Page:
Paula L. Messina ’73
Regarding Brendan Whittaker’s letter in the last issue of the magazine, he has the story backwards as to which Baker recommended the other to the Amherst scene. As Professor Rand clearly relates in his book, Yesterdays at Massachusetts State College, it was Ray Stannard Baker (who came to Amherst in 1910) who suggested to the trustees that he had a brother Hugh P. “who would make a good college president.” Hugh took over as president of the then Massachusetts State College in February 1933.
Myron Hager ’40
“Emily, Coulda, Woulda, Shoulda?”
Historian Ruth Owen Jones believes that the first president of Massachusetts Agricultural College may be the mystery man in Emily Dickinson’s Master letters. Based on the flimsiest of evidence she’s willing to argue that she’s right. She asks, “That’s what scholarship is all about isn’t it?” At many universities, scholarship is not taking a wild guess about something, presenting scant evidence that it’s true, and posing as an authority on it. A case could be made that the mystery man was a master herdsman from the farm up the road who did Emily a kindness one day when he delivered a container of milk, extra rich in butterfat, with a nosegay attached to it. It makes as much sense as her theory. Jones is probably better suited to writing for a sitcom like “Seinfeld,” the “show about nothing.” She could call it “Emily, Coulda, Woulda, Shoulda.”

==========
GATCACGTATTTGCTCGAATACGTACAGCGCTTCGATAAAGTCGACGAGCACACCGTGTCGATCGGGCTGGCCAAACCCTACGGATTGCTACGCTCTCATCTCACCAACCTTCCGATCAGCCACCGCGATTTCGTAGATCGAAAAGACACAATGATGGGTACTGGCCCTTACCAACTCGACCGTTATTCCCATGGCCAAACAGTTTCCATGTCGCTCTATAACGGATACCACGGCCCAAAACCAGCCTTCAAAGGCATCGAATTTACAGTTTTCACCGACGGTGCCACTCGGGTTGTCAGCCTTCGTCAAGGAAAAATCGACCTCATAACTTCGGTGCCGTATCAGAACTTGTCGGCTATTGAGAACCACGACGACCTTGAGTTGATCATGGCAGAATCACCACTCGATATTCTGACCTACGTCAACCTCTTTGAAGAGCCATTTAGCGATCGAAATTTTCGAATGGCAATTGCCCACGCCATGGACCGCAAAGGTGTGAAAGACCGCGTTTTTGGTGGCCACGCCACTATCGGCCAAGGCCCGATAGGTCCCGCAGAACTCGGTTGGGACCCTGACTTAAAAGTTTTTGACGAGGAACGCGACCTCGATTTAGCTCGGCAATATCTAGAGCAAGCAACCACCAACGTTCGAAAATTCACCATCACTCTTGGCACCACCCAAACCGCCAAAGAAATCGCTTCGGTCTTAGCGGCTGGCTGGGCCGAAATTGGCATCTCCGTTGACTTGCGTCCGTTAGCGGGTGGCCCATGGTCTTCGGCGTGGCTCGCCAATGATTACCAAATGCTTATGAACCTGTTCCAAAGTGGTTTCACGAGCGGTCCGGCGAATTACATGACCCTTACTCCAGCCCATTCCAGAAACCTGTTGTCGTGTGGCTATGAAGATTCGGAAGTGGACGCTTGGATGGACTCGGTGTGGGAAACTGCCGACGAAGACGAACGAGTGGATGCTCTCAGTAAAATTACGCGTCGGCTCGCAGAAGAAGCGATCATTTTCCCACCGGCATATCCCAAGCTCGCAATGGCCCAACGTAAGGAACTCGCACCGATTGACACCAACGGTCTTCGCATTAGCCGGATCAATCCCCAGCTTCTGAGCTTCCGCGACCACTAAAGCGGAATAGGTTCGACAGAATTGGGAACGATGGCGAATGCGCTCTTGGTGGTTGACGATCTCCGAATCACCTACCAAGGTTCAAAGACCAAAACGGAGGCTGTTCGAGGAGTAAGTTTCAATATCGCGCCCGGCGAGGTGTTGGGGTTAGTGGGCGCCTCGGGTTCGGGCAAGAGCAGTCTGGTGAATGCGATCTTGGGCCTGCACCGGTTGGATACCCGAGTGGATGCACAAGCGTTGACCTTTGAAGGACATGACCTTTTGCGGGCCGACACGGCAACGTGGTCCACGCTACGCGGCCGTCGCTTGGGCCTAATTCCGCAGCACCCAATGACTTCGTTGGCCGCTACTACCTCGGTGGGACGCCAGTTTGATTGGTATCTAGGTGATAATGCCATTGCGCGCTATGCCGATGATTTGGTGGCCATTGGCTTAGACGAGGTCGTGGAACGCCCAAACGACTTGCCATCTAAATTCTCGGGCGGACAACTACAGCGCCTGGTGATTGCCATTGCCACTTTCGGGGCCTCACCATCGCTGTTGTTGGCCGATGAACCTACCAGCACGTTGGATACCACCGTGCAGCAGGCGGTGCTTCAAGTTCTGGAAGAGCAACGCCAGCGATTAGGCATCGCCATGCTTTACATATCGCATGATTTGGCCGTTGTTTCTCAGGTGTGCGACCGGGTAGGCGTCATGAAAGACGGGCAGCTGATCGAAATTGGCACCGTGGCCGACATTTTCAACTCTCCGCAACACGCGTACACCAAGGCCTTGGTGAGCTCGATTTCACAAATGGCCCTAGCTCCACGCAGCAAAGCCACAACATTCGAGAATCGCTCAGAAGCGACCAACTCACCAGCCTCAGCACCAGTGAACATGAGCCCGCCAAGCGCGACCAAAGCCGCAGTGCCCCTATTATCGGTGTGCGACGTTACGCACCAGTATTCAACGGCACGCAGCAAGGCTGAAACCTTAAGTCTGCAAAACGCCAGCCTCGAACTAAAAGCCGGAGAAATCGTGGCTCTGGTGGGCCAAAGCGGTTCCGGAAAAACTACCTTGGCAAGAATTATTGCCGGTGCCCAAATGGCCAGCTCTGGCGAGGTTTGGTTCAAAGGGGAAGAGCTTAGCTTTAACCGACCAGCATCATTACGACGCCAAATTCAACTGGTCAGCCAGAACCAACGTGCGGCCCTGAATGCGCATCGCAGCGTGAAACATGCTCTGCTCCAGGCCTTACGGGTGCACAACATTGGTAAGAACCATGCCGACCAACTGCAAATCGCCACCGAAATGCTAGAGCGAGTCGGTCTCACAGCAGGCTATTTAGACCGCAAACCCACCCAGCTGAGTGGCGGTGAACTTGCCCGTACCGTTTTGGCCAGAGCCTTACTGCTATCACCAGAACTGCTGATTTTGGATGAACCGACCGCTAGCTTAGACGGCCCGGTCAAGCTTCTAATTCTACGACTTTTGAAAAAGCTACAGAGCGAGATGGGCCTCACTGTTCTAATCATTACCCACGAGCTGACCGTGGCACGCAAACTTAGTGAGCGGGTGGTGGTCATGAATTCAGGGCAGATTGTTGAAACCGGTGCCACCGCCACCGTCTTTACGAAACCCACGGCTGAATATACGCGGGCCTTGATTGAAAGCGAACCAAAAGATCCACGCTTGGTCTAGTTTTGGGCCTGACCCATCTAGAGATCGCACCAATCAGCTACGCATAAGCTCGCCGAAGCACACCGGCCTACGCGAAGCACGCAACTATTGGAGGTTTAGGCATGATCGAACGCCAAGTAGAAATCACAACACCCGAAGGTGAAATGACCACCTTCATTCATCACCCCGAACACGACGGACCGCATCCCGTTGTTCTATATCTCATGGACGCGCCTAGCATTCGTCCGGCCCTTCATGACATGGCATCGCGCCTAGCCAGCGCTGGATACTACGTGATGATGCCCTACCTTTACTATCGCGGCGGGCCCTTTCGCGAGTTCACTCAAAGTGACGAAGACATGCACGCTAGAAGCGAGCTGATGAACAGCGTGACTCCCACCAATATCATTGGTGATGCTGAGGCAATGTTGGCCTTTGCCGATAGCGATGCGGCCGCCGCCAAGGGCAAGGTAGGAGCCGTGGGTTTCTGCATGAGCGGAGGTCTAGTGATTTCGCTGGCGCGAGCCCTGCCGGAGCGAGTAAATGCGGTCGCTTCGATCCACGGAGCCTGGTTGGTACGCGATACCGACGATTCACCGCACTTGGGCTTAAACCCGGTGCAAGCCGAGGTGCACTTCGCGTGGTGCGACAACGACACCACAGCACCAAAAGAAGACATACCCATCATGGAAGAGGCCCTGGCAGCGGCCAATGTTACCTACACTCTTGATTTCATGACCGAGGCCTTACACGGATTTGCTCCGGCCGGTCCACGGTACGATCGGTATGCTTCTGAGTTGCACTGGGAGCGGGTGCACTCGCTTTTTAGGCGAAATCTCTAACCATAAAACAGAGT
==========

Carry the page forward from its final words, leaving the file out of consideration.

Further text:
Arthur J. Stevens Sr. ’62
Turtle Tale Hits Home
I have hosted and produced a public access show for over 10 years dealing with children, animals and environmental welfare issues. The fall issue included many interesting articles regarding grads and their work with animals. We just returned from Cozumel, Mexico, an island where the locals are doing their best to protect species of turtles that inhabit the surrounding waters and lay their eggs on the beaches. The article by Charles Creekmore ’95 describing Robert Prescott’s ’73 efforts to help struggling sea turtles was most heartening. Prescott’s role as director of the Mass. Audubon Society’s Wellfleet Bay Wildlife Sanctuary gives him this unique opportunity to work with his volunteers in a humane effort. It was interesting to note Cape Cod Bay’s geological role in creating a natural hazard for the turtle’s migration south. I believe that since man has interfered so negatively in ill-advised and ill-fated wildlife management activities we can contribute to balancing that score. Kudos to the Cape Codders (my Mom and brothers live in Hyannis).